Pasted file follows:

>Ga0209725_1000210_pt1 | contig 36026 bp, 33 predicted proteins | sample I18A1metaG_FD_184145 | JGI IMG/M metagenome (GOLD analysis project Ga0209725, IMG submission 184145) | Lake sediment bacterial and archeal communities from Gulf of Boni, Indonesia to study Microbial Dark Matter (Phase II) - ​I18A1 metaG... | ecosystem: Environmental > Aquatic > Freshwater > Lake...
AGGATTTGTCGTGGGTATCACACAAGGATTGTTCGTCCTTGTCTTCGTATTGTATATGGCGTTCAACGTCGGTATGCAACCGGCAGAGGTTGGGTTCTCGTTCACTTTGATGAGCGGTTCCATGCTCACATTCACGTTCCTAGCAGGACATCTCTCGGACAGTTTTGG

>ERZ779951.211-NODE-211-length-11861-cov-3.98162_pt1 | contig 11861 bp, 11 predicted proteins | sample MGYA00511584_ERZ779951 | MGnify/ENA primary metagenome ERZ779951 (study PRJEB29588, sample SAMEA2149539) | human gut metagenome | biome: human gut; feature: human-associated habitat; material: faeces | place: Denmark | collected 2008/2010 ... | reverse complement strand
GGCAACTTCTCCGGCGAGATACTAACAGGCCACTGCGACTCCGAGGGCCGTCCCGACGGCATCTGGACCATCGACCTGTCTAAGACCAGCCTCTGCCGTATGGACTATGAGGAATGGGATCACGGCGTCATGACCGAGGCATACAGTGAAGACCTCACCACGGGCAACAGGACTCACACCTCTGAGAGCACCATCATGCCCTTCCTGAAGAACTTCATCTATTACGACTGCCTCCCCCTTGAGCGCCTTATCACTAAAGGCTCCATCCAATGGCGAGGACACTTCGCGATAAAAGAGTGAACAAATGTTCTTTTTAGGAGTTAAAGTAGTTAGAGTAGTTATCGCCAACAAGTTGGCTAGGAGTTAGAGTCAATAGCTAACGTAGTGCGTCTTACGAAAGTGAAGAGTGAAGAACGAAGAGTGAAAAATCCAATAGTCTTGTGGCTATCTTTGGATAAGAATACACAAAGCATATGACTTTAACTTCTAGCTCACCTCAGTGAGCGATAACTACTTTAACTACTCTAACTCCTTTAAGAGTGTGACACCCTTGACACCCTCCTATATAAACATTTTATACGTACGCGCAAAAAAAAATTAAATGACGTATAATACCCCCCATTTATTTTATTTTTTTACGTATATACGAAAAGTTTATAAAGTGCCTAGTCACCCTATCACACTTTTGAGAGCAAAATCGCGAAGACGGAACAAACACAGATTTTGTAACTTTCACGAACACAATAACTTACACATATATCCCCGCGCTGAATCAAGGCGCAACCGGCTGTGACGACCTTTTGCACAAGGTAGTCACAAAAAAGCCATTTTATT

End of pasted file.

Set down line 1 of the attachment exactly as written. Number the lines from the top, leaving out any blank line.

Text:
>Ga0209725_1000210_pt1 | contig 36026 bp, 33 predicted proteins | sample I18A1metaG_FD_184145 | JGI IMG/M metagenome (GOLD analysis project Ga0209725, IMG submission 184145) | Lake sediment bacterial and archeal communities from Gulf of Boni, Indonesia to study Microbial Dark Matter (Phase II) - ​I18A1 metaG... | ecosystem: Environmental > Aquatic > Freshwater > Lake...